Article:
It’s been a tough slog pitching stories to editors about the in-and-out affair over the past few years.
It was always an alleged scandal that only a forensic account could love, so complex was the series of wire transfers the party had conducted to help fund its 2006 election advertising and the rules they were accused of breaking.
But interest in the story went through the roof in April 2008, when investigators acting on behalf of Commissioner of Canada Elections William Corbett raided the Conservative Party headquarters. The allegations were further fleshed out in the documents used to obtain search warrants. That produced a lot of reporting, some about the Tories’ holy war against Marc Mayrand, the mild-mannered bureaucrat who heads Elections Canada.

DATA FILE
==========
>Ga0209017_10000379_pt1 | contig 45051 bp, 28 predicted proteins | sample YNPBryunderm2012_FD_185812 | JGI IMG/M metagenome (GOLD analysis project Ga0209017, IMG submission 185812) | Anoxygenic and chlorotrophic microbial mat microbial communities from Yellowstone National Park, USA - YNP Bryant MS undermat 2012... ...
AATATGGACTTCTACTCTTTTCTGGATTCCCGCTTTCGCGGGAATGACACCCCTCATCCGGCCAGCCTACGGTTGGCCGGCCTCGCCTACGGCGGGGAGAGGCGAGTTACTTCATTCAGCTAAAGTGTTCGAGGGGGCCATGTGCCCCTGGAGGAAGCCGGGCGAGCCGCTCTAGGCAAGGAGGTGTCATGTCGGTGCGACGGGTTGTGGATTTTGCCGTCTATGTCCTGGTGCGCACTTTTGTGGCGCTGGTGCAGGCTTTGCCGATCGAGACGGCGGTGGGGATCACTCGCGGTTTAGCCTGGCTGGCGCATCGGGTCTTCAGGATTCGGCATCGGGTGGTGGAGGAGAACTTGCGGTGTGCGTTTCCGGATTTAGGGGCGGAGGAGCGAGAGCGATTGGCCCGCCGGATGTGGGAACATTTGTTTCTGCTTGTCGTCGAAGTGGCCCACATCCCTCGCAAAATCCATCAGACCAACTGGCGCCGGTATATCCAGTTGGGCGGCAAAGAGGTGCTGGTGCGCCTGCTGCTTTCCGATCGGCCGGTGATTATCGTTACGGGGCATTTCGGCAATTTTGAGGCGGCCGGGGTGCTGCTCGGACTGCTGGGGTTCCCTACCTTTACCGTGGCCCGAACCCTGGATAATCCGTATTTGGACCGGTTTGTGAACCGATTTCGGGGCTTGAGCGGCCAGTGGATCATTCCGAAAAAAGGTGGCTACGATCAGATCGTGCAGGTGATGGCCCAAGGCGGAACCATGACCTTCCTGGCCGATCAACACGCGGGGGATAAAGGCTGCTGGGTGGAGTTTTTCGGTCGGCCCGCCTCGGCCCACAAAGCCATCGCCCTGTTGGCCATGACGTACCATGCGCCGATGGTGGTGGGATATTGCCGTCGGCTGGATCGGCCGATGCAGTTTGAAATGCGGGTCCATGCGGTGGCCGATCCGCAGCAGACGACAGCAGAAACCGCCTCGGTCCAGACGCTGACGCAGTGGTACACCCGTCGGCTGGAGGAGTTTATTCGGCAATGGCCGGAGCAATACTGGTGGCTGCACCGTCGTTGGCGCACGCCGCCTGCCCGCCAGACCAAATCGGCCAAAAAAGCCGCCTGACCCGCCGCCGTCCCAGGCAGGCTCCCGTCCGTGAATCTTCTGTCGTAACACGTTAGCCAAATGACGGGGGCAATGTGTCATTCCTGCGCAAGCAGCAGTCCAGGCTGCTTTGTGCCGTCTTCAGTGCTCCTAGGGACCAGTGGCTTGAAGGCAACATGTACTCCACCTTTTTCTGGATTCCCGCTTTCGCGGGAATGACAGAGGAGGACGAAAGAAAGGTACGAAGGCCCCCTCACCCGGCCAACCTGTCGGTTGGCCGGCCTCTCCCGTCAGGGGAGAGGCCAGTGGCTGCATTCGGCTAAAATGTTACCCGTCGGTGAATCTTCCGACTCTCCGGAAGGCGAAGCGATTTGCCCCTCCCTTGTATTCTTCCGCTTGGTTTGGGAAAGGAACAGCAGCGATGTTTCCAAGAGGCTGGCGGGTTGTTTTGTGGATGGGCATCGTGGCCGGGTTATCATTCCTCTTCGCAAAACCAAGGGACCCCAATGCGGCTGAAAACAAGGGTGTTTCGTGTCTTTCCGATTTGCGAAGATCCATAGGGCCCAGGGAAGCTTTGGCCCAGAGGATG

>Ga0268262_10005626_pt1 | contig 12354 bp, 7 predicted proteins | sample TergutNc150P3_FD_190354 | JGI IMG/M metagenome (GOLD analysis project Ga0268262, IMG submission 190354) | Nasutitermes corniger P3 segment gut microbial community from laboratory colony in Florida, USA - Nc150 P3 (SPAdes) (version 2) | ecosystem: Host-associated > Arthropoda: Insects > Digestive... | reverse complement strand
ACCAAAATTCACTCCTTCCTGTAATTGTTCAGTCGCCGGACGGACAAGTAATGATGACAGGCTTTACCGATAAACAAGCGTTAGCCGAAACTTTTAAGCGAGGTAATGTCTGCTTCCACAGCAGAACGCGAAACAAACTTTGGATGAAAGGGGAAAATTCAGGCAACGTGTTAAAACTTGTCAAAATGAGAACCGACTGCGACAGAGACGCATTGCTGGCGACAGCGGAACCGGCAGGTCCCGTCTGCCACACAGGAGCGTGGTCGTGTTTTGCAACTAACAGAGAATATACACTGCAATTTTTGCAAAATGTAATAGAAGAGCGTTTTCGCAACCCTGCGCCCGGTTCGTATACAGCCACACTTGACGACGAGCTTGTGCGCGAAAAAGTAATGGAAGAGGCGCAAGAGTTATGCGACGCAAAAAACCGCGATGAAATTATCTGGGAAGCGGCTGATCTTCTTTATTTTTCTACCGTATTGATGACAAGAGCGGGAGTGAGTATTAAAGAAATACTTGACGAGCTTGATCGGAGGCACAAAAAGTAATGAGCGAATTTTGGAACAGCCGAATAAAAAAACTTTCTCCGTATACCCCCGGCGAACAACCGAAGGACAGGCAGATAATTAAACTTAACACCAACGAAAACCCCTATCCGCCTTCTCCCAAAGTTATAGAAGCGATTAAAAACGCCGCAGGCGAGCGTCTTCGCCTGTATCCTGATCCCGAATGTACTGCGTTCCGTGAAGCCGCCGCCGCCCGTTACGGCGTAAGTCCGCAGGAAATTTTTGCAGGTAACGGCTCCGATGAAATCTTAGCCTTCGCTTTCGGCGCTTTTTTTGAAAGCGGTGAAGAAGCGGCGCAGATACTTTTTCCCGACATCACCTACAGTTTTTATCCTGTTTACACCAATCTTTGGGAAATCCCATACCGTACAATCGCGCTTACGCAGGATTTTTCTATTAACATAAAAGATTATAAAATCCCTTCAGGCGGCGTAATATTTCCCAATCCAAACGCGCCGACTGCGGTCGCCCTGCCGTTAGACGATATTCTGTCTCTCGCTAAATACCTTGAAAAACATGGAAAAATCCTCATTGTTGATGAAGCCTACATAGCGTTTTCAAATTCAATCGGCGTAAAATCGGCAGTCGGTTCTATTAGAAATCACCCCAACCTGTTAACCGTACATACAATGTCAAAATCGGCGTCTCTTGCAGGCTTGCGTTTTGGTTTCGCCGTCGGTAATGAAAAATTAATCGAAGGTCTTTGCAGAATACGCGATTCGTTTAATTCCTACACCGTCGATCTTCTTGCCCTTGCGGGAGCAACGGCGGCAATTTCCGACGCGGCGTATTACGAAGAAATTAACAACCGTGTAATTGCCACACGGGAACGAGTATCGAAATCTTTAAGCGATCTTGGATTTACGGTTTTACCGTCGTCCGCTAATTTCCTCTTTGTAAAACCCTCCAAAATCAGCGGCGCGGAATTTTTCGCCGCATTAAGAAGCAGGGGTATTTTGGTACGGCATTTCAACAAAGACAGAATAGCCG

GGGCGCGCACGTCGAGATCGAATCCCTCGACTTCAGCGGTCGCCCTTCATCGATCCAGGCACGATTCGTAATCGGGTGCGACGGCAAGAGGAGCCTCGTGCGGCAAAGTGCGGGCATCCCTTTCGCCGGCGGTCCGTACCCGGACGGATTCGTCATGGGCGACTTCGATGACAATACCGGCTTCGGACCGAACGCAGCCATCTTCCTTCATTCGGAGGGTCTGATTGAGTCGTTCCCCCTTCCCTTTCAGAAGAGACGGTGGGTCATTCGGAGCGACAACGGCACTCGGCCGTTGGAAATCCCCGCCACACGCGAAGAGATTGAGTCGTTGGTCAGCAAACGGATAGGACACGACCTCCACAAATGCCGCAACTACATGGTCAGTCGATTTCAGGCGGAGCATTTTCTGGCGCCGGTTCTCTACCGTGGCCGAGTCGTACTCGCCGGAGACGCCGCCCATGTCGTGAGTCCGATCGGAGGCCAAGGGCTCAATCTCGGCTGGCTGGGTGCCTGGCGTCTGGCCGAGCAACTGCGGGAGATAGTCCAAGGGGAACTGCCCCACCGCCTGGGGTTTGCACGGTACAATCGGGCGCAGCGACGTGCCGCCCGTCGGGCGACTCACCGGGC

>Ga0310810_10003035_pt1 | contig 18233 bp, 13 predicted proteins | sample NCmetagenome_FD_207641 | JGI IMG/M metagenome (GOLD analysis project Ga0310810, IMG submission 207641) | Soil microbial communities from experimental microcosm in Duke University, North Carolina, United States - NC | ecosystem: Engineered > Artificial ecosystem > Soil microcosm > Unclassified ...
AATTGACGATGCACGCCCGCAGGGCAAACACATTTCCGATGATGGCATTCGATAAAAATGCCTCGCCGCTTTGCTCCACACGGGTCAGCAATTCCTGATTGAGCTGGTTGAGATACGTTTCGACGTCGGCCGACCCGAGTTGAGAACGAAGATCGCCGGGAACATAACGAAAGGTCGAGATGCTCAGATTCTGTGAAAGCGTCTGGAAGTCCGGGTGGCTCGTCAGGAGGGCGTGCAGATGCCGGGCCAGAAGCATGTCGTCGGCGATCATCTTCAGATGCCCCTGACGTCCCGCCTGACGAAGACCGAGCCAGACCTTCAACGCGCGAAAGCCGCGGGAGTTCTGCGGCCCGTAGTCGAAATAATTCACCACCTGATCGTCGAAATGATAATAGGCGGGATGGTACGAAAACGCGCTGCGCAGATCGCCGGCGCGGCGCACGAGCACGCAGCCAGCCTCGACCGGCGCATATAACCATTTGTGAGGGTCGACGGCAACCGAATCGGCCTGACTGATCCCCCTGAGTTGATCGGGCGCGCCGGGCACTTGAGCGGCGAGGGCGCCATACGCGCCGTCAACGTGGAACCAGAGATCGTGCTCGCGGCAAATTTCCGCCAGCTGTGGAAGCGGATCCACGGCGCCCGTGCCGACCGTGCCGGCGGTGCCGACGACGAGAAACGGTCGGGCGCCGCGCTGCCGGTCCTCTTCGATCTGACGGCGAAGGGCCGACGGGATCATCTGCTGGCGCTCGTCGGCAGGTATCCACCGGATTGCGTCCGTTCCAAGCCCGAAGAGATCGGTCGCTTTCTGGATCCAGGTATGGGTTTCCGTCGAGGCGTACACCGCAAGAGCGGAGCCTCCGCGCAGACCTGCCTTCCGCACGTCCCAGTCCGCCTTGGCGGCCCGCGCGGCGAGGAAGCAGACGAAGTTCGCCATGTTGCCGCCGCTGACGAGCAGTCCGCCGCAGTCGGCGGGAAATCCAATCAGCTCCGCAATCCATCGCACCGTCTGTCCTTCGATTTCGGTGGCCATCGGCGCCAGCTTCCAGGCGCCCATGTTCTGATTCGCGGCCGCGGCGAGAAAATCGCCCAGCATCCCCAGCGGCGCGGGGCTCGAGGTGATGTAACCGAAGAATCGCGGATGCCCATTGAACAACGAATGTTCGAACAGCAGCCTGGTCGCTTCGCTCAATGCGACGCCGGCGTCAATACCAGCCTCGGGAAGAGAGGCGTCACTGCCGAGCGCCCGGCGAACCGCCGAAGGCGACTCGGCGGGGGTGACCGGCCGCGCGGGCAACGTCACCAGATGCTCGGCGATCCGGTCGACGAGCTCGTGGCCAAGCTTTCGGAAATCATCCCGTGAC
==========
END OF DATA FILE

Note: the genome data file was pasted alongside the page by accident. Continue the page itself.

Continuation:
Then… nothing really happened.
Elections Canada went mute, saying only that Corbett was reviewing the file. That went on for several years.
Last year, Joan Bryden at the Canadian Press reported that Corbett had referred the case to the Director of Public Prosecutions Brian Saunders in 2009. But Saunders sat on the case and the file did not appear to be moving. The Canadian media largely lost interest.
Confusing the issue was the parallel court case the Tories brought against Mayrand in Federal Court, challenging his authority to question the validity of their expense claims for 2006 regional ad purchases. The Tories won in the first round and Elections Canada has appealed. A decision is expected on that case soon, but it will almost certainly be appealed to the Supreme Court, regardless of the outcome.
I threw together a quickie graph showing the number of news reports on the in-and-out affair in Canadian media.
I expect that 2011 number will, uh, rise sharply.